Essar Steel Minnesota LLC, the massive unfinished taconite facility on Minnesota’s Mesabi Range, may be sold, according to reports quoting an inside source close to decision-makers at Essar's corporate headquarters in India.
Live Mint and the Wall Street Journal reported May 21 that the project could be on the blocks as part of a $4.4 billion package of assets the Mumbai based Essar Group is considering selling off, according to a source who asked not to be identified because the “deliberations were confidential.”
The sale reportedly could take place after the taconite plant becomes operational (something Essar Steel Minnesota officials have forecast would happen late in 2015) and would be valued about $2 billion including net debt.
Essar Group has not confirmed the accuracy of the report, telling the news outlets that as a policy, they do not comment on speculation.
SooToday.com asked Essar Steel Algoma if the parent company also was considering selling its steel assets in the Sault.
ESA’s president and chief executive officer, Kalyan Ghosh, sent the following brief reply: “There are no plans to sell Essar Steel Algoma. Essar has made a strategic investment in the steel works with a longterm view to further optimizing the facility and its presence in the North American marketplace.”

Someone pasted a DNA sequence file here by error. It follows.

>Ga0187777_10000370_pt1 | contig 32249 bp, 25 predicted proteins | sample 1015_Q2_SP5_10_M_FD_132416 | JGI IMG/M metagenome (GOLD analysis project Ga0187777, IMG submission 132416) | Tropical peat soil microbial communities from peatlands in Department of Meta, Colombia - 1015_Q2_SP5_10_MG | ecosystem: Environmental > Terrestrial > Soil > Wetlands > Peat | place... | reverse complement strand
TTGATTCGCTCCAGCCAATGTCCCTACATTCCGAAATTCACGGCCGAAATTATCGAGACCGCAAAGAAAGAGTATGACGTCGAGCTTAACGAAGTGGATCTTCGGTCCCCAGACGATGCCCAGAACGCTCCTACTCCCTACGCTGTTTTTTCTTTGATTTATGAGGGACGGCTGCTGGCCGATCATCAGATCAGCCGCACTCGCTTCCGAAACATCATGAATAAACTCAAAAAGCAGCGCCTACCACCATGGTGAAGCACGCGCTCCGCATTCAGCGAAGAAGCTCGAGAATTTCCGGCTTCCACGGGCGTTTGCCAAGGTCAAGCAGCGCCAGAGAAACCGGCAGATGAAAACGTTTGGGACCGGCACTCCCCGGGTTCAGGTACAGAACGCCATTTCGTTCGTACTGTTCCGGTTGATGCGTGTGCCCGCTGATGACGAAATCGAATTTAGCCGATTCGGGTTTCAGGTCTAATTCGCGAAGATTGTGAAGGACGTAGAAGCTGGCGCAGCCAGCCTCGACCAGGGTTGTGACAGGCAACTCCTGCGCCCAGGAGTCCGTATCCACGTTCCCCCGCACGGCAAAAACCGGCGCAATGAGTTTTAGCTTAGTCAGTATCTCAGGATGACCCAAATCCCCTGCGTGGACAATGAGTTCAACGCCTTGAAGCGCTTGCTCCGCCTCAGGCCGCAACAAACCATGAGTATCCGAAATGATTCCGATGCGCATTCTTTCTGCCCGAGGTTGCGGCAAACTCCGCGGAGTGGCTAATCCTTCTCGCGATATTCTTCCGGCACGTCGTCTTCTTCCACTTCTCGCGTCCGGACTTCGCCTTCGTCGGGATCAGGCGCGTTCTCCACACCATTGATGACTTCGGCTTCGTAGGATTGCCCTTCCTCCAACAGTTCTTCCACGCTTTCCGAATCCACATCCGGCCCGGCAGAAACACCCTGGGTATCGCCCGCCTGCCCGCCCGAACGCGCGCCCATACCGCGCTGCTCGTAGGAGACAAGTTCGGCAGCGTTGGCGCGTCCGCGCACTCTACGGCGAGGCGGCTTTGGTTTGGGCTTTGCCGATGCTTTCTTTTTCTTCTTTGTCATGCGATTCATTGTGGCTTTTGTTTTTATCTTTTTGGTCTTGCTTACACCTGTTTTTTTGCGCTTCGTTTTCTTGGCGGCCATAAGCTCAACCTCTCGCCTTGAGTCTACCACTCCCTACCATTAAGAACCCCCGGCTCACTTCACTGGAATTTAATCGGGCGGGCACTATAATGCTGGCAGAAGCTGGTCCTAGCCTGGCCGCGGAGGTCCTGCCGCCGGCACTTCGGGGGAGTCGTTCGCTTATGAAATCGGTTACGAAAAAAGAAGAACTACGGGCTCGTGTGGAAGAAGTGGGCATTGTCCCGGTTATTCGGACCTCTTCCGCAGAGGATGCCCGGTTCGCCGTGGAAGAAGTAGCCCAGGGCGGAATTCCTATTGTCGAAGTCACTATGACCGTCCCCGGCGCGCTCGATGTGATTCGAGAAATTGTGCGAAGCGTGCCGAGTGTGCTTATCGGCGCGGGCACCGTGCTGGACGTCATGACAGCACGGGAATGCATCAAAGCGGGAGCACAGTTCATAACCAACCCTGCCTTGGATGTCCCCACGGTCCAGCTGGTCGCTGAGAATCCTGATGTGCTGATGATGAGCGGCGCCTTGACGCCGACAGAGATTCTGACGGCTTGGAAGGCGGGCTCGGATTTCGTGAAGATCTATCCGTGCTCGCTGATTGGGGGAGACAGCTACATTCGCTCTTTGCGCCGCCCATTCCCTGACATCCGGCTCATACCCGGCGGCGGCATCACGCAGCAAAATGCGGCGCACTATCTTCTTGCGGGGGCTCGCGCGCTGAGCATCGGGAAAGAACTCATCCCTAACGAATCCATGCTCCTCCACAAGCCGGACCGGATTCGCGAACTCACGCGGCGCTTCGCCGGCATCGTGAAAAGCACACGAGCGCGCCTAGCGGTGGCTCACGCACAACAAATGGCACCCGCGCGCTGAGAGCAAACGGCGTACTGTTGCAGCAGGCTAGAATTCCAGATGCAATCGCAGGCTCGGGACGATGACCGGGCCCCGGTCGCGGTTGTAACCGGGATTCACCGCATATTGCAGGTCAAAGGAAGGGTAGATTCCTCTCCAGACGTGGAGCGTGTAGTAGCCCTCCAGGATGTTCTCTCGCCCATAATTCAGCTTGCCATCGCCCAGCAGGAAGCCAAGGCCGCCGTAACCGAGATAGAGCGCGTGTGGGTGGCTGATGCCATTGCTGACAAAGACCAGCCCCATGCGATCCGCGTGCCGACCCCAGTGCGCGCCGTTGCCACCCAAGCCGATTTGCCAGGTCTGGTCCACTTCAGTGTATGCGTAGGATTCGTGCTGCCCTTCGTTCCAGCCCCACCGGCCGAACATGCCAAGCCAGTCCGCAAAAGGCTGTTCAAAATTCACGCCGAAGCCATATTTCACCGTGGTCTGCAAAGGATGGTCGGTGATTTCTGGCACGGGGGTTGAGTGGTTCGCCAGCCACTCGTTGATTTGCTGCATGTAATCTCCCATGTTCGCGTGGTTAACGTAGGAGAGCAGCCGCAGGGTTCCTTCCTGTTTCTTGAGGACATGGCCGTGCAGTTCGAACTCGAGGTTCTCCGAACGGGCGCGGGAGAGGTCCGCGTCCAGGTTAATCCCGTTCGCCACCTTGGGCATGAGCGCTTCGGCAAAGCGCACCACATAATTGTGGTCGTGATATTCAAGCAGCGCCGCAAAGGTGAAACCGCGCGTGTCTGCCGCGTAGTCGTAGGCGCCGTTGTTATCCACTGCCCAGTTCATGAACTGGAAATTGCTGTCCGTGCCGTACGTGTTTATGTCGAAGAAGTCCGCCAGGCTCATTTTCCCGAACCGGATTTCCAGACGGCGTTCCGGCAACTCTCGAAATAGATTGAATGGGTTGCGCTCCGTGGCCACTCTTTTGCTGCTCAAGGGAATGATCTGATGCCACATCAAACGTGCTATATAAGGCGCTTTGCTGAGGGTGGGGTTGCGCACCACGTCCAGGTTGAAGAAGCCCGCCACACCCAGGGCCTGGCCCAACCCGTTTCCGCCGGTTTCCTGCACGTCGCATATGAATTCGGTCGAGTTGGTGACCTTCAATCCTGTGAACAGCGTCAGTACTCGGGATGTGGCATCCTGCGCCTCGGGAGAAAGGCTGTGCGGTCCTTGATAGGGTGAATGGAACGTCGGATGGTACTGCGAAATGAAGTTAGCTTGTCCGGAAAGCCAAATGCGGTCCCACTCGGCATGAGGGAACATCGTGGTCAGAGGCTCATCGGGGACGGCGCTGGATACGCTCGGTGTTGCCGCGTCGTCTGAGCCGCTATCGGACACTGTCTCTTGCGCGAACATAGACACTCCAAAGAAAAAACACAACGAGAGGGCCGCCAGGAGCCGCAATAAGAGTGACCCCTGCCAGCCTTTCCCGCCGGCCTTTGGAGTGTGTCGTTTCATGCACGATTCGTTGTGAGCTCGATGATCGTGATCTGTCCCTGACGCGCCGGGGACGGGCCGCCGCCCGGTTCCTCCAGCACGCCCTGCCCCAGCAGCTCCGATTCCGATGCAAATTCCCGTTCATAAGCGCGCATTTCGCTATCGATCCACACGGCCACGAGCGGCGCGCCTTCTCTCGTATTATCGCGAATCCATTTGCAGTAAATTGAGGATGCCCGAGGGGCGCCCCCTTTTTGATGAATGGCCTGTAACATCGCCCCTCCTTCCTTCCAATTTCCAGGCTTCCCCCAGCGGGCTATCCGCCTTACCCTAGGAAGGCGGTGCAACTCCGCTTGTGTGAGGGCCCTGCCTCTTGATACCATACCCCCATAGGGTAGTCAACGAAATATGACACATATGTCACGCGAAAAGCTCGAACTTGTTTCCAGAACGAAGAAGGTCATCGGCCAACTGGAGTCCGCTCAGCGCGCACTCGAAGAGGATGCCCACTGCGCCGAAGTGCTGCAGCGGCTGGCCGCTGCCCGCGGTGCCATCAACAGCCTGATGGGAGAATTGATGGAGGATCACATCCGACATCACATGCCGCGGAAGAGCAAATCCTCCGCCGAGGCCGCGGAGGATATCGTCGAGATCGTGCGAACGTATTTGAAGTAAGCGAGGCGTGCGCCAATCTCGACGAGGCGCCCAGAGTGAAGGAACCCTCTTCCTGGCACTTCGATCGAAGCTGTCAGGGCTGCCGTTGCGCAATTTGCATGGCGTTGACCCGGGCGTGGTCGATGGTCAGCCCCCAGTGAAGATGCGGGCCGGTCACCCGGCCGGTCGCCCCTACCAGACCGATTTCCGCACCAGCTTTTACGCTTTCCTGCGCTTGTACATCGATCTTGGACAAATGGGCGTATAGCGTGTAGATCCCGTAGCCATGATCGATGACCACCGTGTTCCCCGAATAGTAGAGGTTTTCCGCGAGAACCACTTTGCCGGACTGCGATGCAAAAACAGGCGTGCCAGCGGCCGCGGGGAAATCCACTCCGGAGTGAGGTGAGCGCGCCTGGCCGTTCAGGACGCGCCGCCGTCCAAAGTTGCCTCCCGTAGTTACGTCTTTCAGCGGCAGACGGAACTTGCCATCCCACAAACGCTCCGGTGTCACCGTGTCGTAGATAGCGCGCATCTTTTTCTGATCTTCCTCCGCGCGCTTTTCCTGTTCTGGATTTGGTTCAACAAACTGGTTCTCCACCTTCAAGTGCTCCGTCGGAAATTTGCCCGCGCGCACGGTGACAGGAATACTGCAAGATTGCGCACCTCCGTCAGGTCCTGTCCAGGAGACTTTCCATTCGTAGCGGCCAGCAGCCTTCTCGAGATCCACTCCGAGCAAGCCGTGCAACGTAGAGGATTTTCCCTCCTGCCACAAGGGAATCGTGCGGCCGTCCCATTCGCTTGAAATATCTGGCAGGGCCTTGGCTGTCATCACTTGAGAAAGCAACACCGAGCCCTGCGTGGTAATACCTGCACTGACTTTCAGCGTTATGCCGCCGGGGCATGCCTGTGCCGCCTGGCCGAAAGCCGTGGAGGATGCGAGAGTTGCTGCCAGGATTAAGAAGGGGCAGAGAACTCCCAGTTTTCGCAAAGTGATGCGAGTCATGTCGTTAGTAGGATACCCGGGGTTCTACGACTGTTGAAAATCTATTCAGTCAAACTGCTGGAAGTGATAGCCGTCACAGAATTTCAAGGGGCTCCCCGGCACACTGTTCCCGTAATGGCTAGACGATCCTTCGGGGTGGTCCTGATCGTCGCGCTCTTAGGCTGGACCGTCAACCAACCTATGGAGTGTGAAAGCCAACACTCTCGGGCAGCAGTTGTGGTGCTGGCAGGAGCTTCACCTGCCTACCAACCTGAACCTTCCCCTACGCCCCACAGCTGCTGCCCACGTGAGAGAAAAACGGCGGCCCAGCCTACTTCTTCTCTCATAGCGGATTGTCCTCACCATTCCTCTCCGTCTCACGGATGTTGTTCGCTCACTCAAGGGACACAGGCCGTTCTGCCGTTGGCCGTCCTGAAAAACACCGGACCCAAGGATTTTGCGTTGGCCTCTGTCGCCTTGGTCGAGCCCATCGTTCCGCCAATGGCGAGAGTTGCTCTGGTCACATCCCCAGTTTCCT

The Indian-owned multinational corporation bought the mining rights to over two billion metric tonnes of iron ore deposits in 2007 for an estimated $1.6 billion U.S., shortly after its purchase of Algoma Steel for $1.63 billion.
The proposed facility, located near Nashwauk, Minnesota in the Mesabi Iron Range, has a long-term contract to deliver taconite pellets to Essar Steel Algoma beginning in 2017.
The Sault steelmaker has also extended its contract for iron ore pellets with Cliffs Natural Resources, set to end in 2016, until 2024.
Since its purchase, however, work on the new plant has been plagued by several work stoppages that has pushed back the completion target from 2011 to 2015.
Last fall and this February, contractors at the site stopped work, and several filed liens estimated around $12 million against the owners for money owed them in arrears.
ESML officials announced May 14 in a news release, however, they have raised $450 million in bond financing to resume work on the project.
Madhu Vuppuluri, ESML’s President and CEO, said in that statement: “We are delighted to have completed this important financing, which marks a significant milestone for ESML as we move ahead to deliver our seven million tonnes of pellet production capacity in Minnesota.”
The media release, however, did not say when the labour dispute would be resolved, or when work would resume on the new facility.